Coverage Policy Manual
Policy #: 2016011
Category: Pharmacy
Initiated: April 2016
Last Review: April 2018
  PCSK9 INHIBITORS (Evolocumab) (Alirocumab)

Description:
The proprotein convertase subtilisin/kexin type 9 (PCSK9) inhibitors are a novel class of medications to treat hypercholesterolemia. PCSK9 is a regulatory serine protease that increases circulating levels of low-density lipid cholesterol (LDL-C). PCSK9 binding leads to a degradation of LDL receptors and a corresponding inhibition of LDL-C breakdown.  By inhibiting the binding of PCSK9 to LDL receptors, the PCSK9 inhibitors have been shown in clinical trials to induce potent lowering of LDL-C.
 
In July 2015, the U.S. FDA approved alirocumab (Praluent) injection, the first PCSK9 inhibitor approved for the use in addition to diet and maximally tolerated statin therapy in adult patients with heterozygous familial hypercholesterolemia (HeFH) or patients with clinical atherosclerotic cardiovascular disease such as heart attacks or strokes, who require additional lowering of LDL cholesterol.
 
In August 2015, the FDA approved a second PCSK9 inhibitor, evolocumab (Repatha™), as an adjunct to diet and maximally tolerated statin therapy for the treatment of adults with heterozygous familial hypercholesterolemia (HeFH) or clinical atherosclerotic cardiovascular disease (ASCVD), who require additional lowering of low-density lipoprotein cholesterol (LDL-C).
 
Evolocumab (Repatha™) is also indicated as an adjunct to diet and other LDL-lowering therapies (e.g. statins, ezetimibe, LDL apheresis) in patients with homozygous familial hypercholesterolemia (HoFH) who require additional lowering of LDL-C.   
 

Policy/
Coverage:
The use of evolocumab and alirocumab is not covered under the medical benefit.  
 
The use of PCSK9 Inhibitors is addressed under the pharmacy benefit.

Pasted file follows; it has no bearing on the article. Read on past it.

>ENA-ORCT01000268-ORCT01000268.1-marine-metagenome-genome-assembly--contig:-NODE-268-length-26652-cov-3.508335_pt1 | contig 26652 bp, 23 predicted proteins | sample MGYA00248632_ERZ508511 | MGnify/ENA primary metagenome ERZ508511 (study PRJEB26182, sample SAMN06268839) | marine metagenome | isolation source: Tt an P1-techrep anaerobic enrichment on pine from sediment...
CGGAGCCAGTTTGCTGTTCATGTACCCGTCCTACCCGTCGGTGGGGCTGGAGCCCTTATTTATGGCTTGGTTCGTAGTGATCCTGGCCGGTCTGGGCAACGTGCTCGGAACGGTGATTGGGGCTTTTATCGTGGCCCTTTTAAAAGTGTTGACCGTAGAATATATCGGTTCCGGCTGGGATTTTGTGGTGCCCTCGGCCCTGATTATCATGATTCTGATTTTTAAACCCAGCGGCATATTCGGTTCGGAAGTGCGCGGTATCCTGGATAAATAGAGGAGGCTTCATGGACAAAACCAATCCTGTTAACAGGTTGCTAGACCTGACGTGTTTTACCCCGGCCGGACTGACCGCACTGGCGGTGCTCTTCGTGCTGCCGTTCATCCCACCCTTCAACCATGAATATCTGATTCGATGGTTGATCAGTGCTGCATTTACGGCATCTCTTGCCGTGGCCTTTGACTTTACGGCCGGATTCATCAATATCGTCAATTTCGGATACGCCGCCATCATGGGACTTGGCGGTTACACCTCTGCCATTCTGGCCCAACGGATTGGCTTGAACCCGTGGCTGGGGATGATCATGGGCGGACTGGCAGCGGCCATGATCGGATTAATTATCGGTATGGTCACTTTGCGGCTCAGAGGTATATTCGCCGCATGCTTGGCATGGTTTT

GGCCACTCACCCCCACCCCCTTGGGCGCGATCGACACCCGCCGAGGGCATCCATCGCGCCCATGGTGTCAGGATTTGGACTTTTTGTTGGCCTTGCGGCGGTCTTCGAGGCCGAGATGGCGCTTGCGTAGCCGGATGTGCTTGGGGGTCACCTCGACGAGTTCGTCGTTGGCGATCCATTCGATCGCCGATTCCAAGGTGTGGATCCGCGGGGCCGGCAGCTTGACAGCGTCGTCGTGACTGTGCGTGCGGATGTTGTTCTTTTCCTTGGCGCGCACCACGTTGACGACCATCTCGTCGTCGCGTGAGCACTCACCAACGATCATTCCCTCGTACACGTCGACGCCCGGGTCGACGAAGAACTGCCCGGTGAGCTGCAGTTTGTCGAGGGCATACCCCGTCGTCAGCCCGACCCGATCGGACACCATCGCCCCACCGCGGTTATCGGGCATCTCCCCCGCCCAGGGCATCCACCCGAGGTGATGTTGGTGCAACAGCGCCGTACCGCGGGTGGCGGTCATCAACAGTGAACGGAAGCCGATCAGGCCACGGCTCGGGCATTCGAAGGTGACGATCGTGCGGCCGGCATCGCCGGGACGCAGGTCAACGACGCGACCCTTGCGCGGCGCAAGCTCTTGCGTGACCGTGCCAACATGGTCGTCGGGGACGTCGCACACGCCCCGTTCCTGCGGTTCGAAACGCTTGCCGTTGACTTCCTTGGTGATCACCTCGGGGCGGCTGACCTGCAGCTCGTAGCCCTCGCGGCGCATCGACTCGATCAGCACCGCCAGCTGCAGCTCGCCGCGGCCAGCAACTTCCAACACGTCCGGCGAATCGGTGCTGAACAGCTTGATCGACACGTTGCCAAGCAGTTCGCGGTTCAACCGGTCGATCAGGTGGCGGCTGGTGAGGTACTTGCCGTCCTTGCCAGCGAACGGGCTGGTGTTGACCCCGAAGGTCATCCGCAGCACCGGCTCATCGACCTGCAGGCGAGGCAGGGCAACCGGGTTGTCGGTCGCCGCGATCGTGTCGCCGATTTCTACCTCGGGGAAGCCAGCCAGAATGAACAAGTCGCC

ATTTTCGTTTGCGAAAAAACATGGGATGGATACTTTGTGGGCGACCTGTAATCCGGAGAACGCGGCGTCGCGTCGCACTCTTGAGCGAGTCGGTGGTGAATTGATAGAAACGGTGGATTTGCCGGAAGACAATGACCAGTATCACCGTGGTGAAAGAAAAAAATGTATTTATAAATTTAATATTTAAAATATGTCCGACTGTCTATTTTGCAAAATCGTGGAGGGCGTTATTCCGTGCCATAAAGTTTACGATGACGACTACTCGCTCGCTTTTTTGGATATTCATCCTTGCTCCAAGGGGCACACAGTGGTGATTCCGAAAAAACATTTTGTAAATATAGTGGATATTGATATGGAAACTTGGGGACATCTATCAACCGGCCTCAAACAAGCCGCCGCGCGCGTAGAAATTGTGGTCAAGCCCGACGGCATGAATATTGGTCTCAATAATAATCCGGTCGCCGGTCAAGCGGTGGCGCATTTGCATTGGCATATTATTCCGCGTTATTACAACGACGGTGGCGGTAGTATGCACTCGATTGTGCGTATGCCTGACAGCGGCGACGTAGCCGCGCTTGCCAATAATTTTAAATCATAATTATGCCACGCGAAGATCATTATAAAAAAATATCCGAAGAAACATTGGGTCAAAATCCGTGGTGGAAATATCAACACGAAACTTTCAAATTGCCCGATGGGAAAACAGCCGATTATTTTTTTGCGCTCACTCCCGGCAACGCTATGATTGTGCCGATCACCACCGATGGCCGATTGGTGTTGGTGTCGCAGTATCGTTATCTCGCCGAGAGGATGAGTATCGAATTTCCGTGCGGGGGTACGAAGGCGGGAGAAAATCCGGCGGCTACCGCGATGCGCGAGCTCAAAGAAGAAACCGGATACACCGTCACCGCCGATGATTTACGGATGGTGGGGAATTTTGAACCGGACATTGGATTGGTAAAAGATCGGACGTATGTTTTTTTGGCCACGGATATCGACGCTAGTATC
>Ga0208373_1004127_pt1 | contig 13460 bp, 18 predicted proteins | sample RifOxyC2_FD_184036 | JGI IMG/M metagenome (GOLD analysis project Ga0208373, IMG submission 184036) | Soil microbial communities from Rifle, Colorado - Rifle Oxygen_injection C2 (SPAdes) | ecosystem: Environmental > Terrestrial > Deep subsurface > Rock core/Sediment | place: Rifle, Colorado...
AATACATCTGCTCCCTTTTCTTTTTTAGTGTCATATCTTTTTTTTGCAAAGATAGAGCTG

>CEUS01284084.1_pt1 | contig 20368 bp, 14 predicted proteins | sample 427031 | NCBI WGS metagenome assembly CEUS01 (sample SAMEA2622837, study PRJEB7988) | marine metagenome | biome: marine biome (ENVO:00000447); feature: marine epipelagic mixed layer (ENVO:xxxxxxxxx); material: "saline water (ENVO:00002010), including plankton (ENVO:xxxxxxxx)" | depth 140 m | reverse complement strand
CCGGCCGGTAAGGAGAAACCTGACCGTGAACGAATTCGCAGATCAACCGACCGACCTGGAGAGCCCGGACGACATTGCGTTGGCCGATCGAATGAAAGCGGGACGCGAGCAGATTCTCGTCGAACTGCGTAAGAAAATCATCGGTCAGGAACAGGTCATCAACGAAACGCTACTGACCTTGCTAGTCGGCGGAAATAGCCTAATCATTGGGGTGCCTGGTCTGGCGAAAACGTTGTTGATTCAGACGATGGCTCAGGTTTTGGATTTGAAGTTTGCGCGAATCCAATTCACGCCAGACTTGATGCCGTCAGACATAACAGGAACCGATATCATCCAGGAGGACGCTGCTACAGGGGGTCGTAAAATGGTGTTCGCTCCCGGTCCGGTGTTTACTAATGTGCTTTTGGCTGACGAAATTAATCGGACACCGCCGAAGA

Rationale:
Evolocumab (Repatha)
 
Koren and colleagues (2014) reported on the results of the MENDEL-2, a randomized controlled, phase III monotherapy trial to compare biweekly and monthly evolocumab with placebo and oral ezetimibe in those with hypercholesterolemia.  The trial included 614 participants with LDL-C levels ≥ 100 and < 190 mg/dl and a 10-year Framingham coronary heart disease risk score of ≤ 10%.  Participants were randomized to receive evolocumab (n=306), ezetimibe (n=154) or placebo (n=155).  At 12 weeks, LDL-C levels had decreased from baseline by an average of 57.0% (95% CI, -59.5% to -54.6%) with biweekly evolocumab versus 0.1% (95% CI, -3.2% to 3.4%) with placebo and 17.8% (95% CI, -21.0% to -14.5%) with ezetimibe (p<0.001).  All individuals in the evolocumab group realized a reduction in baseline LDL-C levels as compared to approximately 92% of the ezetimibe group.  Treatment-emergent adverse event rates were comparable between all groups, 44% for each group.  These adverse events lead to study treatment discontinuation in 7 (2.3%) in the evolocumab group, 5 (3.2%) of the ezetimibe group and 6 (3.9%) of the placebo group.
 
The randomized controlled, double-blinded GAUSS-2 trial of 307 participants reported by Stroes and colleagues (2014) assessed the effectiveness and safety of evolocumab against ezetimibe in individuals with hypercholesterolemia intolerant to at least two statins.  Participants were randomized to receive evolocumab plus placebo (n=205) or ezetimibe plus placebo (n=102) either biweekly or monthly.  Mean percent reductions from baseline at a 10-12 week mean were 56.1% (95% CI, 59.7% to 52.5%) biweekly and 55.3% (95% CI, 58.3% to 52.3%) monthly as compared to ezetimibe at 36.9% (95% CI, 42.3% to 31.6%) and 38.7% (95% CI, 43.1% to 34.3%), respectively (p<0.001).  After 12 weeks, LDL-C levels in the evolocumab group were reduced by 53%-56% compared to a 37%-39% reduction in the ezetimibe group (p<0.001).  Treatment adverse events leading to study discontinuation was reported in 6 of the evolocumab group and 14 of the ezetimibe group.